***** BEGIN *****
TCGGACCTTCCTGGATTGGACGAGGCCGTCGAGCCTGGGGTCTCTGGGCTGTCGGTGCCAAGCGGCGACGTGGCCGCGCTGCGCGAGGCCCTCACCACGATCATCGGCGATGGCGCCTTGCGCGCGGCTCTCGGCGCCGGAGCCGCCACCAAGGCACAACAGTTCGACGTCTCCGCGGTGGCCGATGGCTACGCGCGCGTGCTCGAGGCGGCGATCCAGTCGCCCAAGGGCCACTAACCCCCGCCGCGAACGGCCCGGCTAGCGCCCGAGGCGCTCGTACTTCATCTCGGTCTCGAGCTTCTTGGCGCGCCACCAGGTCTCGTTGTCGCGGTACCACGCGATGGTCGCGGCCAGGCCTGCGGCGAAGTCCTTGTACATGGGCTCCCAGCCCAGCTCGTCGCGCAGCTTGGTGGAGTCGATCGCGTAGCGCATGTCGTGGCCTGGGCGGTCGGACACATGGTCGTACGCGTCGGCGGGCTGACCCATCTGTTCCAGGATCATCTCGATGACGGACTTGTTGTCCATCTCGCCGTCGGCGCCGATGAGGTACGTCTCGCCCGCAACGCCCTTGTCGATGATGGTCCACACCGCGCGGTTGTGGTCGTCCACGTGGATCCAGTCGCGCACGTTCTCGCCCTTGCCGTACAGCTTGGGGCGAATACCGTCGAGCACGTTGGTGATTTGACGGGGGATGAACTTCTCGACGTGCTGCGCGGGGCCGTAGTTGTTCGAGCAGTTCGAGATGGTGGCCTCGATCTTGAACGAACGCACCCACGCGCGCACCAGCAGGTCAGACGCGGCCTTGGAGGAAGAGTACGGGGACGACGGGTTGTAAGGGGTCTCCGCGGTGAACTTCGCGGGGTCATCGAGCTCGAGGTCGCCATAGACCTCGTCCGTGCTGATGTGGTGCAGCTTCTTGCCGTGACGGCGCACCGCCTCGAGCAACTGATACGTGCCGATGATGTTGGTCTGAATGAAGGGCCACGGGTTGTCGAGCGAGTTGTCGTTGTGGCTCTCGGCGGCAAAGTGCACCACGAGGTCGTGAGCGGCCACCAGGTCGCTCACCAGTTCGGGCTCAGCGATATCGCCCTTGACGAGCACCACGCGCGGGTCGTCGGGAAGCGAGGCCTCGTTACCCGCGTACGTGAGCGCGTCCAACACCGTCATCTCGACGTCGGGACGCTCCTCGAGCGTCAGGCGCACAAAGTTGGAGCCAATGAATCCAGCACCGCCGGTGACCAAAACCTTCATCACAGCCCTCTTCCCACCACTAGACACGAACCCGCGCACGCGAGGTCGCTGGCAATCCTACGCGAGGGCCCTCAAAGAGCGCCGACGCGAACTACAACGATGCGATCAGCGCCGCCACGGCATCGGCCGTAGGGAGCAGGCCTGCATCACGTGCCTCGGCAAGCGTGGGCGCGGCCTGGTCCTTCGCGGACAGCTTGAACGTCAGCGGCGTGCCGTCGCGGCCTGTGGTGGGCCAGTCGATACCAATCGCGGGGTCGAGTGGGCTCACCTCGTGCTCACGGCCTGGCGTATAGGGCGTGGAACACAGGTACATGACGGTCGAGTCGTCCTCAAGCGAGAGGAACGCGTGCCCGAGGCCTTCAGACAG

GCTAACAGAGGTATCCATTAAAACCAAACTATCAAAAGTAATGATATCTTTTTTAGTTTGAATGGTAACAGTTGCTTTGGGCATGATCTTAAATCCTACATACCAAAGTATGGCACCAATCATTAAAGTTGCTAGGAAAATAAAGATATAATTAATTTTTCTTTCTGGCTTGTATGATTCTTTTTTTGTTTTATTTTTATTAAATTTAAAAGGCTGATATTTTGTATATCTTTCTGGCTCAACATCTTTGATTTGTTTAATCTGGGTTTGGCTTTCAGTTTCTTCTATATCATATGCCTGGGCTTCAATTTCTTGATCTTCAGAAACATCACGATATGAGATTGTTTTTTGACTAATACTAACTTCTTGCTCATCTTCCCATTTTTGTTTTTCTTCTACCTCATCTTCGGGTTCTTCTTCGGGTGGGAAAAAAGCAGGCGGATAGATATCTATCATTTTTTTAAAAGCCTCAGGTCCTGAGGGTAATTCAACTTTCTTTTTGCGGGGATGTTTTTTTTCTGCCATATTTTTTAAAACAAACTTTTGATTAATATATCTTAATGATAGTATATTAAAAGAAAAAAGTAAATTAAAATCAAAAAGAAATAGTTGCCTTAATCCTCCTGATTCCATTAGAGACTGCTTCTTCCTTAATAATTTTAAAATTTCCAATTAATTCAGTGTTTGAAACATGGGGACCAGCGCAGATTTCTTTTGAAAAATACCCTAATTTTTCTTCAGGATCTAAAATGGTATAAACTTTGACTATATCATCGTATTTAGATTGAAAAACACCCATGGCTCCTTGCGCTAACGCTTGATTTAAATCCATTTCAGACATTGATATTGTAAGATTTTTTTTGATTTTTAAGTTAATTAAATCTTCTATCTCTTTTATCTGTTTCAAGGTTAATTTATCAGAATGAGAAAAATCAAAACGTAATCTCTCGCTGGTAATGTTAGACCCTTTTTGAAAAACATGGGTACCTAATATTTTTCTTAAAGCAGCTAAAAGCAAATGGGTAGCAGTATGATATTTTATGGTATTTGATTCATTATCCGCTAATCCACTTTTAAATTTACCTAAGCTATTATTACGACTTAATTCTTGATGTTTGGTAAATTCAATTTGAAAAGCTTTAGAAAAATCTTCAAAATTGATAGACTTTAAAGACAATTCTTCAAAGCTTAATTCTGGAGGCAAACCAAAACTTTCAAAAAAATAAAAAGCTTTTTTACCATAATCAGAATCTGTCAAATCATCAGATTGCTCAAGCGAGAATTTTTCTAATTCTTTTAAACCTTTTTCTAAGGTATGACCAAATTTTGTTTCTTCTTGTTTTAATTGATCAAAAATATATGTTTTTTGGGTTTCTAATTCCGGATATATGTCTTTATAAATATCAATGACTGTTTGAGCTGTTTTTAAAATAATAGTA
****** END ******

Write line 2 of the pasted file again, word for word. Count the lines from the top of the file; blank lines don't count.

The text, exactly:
GCTAACAGAGGTATCCATTAAAACCAAACTATCAAAAGTAATGATATCTTTTTTAGTTTGAATGGTAACAGTTGCTTTGGGCATGATCTTAAATCCTACATACCAAAGTATGGCACCAATCATTAAAGTTGCTAGGAAAATAAAGATATAATTAATTTTTCTTTCTGGCTTGTATGATTCTTTTTTTGTTTTATTTTTATTAAATTTAAAAGGCTGATATTTTGTATATCTTTCTGGCTCAACATCTTTGATTTGTTTAATCTGGGTTTGGCTTTCAGTTTCTTCTATATCATATGCCTGGGCTTCAATTTCTTGATCTTCAGAAACATCACGATATGAGATTGTTTTTTGACTAATACTAACTTCTTGCTCATCTTCCCATTTTTGTTTTTCTTCTACCTCATCTTCGGGTTCTTCTTCGGGTGGGAAAAAAGCAGGCGGATAGATATCTATCATTTTTTTAAAAGCCTCAGGTCCTGAGGGTAATTCAACTTTCTTTTTGCGGGGATGTTTTTTTTCTGCCATATTTTTTAAAACAAACTTTTGATTAATATATCTTAATGATAGTATATTAAAAGAAAAAAGTAAATTAAAATCAAAAAGAAATAGTTGCCTTAATCCTCCTGATTCCATTAGAGACTGCTTCTTCCTTAATAATTTTAAAATTTCCAATTAATTCAGTGTTTGAAACATGGGGACCAGCGCAGATTTCTTTTGAAAAATACCCTAATTTTTCTTCAGGATCTAAAATGGTATAAACTTTGACTATATCATCGTATTTAGATTGAAAAACACCCATGGCTCCTTGCGCTAACGCTTGATTTAAATCCATTTCAGACATTGATATTGTAAGATTTTTTTTGATTTTTAAGTTAATTAAATCTTCTATCTCTTTTATCTGTTTCAAGGTTAATTTATCAGAATGAGAAAAATCAAAACGTAATCTCTCGCTGGTAATGTTAGACCCTTTTTGAAAAACATGGGTACCTAATATTTTTCTTAAAGCAGCTAAAAGCAAATGGGTAGCAGTATGATATTTTATGGTATTTGATTCATTATCCGCTAATCCACTTTTAAATTTACCTAAGCTATTATTACGACTTAATTCTTGATGTTTGGTAAATTCAATTTGAAAAGCTTTAGAAAAATCTTCAAAATTGATAGACTTTAAAGACAATTCTTCAAAGCTTAATTCTGGAGGCAAACCAAAACTTTCAAAAAAATAAAAAGCTTTTTTACCATAATCAGAATCTGTCAAATCATCAGATTGCTCAAGCGAGAATTTTTCTAATTCTTTTAAACCTTTTTCTAAGGTATGACCAAATTTTGTTTCTTCTTGTTTTAATTGATCAAAAATATATGTTTTTTGGGTTTCTAATTCCGGATATATGTCTTTATAAATATCAATGACTGTTTGAGCTGTTTTTAAAATAATAGTA